'Attractive nuisance' legal doctrine is why we must build the border wall

Many progressives blamed the Trump administration for the death of a 7-year-old girl after crossing the border and wandering around the rugged territory on the U.S. side.  So intense was the criticism that a White House spokesman was forced to deny it (always a bad look, even for the innocent), and the DHS produced a timeline demonstrating that it had acted responsibly.  Mexico's former president, Vicente Fox, even blamed President Trump.

It is clear that life in the United States is so attractive to people from many foreign nations that they are willing to take grave risks for themselves and their children in order to enter without waiting through the process of legal immigration.


Hat tip: Breitbart.

There is doctrine in law that addresses situations like this.  The Legal Dictionary explains:

attractive nuisance doctrine

n. a legal doctrine which makes a person negligent for leaving a piece of equipment or other condition on property whichwould be both attractive and dangerous to curious children.  These have included tractors, unguarded swimming pools, open pits, and abandoned refrigerators.  Liability could be placed on the people owning or controlling the premises even when the child was a trespasser who sneaked on the property.  Basically the doctrine was intended to make people careful about what dangerous conditions they left untended.  Some jurisdictions (including California) have abolished the attractive nuisance doctrine and replaced it with specific conditions (e.g. open pit and refrigerators) and would make property owners liable onlyby applying rules of foreseeable danger which make negligence harder to prove.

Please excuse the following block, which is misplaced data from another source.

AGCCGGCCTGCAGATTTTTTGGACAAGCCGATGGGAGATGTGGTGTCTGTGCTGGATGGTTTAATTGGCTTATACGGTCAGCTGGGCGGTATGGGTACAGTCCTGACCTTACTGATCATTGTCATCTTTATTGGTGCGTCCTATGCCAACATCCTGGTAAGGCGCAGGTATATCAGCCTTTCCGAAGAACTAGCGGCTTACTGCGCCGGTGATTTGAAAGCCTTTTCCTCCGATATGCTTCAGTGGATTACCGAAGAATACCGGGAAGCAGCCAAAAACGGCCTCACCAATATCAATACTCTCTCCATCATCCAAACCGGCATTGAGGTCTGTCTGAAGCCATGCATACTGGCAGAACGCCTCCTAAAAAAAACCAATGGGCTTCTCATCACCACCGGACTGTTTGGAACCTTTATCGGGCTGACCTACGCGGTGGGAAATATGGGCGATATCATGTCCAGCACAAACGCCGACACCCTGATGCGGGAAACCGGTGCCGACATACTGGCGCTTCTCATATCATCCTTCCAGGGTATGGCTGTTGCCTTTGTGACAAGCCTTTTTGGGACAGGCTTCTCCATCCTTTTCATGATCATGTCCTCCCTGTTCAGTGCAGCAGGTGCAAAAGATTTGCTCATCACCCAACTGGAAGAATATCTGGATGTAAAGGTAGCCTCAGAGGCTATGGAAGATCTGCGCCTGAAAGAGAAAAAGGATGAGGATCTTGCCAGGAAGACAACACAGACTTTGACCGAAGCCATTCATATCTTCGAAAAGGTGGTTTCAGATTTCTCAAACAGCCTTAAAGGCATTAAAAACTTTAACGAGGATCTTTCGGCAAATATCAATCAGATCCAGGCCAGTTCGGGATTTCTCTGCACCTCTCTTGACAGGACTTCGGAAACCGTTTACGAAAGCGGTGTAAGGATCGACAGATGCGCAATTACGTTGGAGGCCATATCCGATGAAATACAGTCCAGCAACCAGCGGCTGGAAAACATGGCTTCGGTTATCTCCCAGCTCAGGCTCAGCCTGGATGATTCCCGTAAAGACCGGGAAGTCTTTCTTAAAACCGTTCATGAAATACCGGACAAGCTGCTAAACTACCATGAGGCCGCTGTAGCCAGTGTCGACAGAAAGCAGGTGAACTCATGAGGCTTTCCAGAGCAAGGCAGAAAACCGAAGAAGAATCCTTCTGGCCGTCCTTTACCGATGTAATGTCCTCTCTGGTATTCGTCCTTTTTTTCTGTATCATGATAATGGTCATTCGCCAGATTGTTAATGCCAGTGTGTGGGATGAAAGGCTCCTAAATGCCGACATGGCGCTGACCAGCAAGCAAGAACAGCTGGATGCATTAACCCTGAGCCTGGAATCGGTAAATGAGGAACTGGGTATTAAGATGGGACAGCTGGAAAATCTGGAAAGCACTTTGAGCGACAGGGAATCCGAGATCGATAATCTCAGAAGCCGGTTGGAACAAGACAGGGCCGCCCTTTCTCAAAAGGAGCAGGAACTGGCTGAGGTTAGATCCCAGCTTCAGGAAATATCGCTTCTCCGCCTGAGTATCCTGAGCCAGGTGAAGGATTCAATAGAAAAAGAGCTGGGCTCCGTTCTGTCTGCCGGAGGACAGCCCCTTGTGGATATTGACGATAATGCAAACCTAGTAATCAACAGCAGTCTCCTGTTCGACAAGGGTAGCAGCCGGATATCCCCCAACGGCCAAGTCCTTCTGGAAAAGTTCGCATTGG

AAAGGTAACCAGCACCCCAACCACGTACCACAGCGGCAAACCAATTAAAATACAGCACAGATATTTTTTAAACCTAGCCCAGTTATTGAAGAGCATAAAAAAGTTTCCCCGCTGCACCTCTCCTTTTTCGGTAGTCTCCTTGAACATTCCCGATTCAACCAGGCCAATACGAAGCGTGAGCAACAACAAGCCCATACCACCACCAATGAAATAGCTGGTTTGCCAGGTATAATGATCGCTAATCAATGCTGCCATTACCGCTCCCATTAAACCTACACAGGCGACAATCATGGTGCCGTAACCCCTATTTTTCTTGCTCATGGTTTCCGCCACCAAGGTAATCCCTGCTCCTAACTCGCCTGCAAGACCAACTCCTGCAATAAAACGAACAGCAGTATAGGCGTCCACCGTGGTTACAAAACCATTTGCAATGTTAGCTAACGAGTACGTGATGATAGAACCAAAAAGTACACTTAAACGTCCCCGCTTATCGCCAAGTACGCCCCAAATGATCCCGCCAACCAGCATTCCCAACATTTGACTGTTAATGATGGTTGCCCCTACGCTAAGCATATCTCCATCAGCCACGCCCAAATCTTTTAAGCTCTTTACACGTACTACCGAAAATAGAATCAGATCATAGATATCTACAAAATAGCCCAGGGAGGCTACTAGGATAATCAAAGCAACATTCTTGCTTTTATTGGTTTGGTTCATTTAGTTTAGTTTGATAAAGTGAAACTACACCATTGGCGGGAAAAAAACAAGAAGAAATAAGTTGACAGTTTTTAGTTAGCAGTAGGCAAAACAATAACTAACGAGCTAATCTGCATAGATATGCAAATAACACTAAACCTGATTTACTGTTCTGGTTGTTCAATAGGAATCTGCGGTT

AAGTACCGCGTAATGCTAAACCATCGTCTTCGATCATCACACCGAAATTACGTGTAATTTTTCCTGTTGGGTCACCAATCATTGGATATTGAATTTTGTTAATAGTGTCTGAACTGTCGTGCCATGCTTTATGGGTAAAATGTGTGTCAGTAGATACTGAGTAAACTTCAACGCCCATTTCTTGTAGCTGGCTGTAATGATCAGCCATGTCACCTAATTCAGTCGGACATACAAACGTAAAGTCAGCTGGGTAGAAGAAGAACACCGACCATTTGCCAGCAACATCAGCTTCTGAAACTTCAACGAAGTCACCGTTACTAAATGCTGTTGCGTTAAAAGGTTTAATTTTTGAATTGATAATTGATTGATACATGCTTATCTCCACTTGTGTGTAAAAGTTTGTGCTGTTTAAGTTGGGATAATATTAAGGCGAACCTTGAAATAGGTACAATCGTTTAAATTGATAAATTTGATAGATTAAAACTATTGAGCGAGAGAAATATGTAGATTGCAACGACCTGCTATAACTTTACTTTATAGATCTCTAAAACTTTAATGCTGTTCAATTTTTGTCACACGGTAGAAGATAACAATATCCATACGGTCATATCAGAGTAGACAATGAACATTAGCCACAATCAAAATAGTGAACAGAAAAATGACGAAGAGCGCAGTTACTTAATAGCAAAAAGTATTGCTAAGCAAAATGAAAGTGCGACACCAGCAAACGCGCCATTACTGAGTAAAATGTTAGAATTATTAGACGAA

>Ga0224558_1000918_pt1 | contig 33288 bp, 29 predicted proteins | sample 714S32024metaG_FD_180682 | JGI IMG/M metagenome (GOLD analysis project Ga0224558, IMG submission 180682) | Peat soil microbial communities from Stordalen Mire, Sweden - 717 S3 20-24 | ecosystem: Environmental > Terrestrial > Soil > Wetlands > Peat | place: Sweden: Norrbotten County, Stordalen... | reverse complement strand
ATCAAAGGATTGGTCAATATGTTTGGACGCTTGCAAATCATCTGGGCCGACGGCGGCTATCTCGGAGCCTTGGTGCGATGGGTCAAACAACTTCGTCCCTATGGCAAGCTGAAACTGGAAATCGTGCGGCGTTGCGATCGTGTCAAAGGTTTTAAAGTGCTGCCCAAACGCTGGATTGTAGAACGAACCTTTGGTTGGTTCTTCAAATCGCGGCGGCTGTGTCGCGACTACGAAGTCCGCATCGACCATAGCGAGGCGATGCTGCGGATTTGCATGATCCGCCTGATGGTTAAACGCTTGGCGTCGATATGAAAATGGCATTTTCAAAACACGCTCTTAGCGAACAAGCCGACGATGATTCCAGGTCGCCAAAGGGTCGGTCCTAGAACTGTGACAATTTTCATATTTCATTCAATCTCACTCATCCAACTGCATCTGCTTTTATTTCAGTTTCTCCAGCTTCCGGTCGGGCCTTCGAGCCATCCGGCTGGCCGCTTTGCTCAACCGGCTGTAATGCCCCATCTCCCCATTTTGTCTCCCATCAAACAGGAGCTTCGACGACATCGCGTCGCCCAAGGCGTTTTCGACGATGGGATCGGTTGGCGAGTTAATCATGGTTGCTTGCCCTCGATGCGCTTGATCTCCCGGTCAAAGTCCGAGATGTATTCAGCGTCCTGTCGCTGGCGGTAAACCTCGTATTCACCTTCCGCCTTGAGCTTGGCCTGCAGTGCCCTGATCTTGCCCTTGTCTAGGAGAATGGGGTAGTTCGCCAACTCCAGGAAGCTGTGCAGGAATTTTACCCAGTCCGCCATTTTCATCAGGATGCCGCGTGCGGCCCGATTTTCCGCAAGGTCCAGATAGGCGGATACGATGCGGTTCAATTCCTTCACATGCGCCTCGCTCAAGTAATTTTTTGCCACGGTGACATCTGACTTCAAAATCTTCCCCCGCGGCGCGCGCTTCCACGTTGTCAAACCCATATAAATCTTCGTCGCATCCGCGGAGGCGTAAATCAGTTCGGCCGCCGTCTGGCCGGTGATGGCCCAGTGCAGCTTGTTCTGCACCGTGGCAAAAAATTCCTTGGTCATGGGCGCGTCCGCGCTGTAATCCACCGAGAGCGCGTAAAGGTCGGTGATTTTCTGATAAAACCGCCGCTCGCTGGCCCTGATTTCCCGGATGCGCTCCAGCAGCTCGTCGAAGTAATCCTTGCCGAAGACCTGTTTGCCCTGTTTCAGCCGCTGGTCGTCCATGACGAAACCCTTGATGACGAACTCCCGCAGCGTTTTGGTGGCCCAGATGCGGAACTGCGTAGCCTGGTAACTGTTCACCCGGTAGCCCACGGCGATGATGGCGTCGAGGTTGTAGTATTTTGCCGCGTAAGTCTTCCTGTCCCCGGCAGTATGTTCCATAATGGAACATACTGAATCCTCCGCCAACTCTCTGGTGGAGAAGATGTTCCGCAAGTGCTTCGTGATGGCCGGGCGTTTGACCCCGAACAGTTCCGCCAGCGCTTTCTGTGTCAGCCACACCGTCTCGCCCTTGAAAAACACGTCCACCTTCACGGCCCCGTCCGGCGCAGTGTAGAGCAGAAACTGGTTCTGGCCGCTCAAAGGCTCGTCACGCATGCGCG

It is clear that, like a homeowner who must fence his swimming pool to prevent children of others from falling in and drowning, the U.S. must erect a wall on our border before more children are lured into danger by the attractive nuisance of life in the United States.

Many progressives blamed the Trump administration for the death of a 7-year-old girl after crossing the border and wandering around the rugged territory on the U.S. side.  So intense was the criticism that a White House spokesman was forced to deny it (always a bad look, even for the innocent), and the DHS produced a timeline demonstrating that it had acted responsibly.  Mexico's former president, Vicente Fox, even blamed President Trump.

It is clear that life in the United States is so attractive to people from many foreign nations that they are willing to take grave risks for themselves and their children in order to enter without waiting through the process of legal immigration.


Hat tip: Breitbart.

There is doctrine in law that addresses situations like this.  The Legal Dictionary explains:

attractive nuisance doctrine

n. a legal doctrine which makes a person negligent for leaving a piece of equipment or other condition on property whichwould be both attractive and dangerous to curious children.  These have included tractors, unguarded swimming pools, open pits, and abandoned refrigerators.  Liability could be placed on the people owning or controlling the premises even when the child was a trespasser who sneaked on the property.  Basically the doctrine was intended to make people careful about what dangerous conditions they left untended.  Some jurisdictions (including California) have abolished the attractive nuisance doctrine and replaced it with specific conditions (e.g. open pit and refrigerators) and would make property owners liable onlyby applying rules of foreseeable danger which make negligence harder to prove.

It is clear that, like a homeowner who must fence his swimming pool to prevent children of others from falling in and drowning, the U.S. must erect a wall on our border before more children are lured into danger by the attractive nuisance of life in the United States.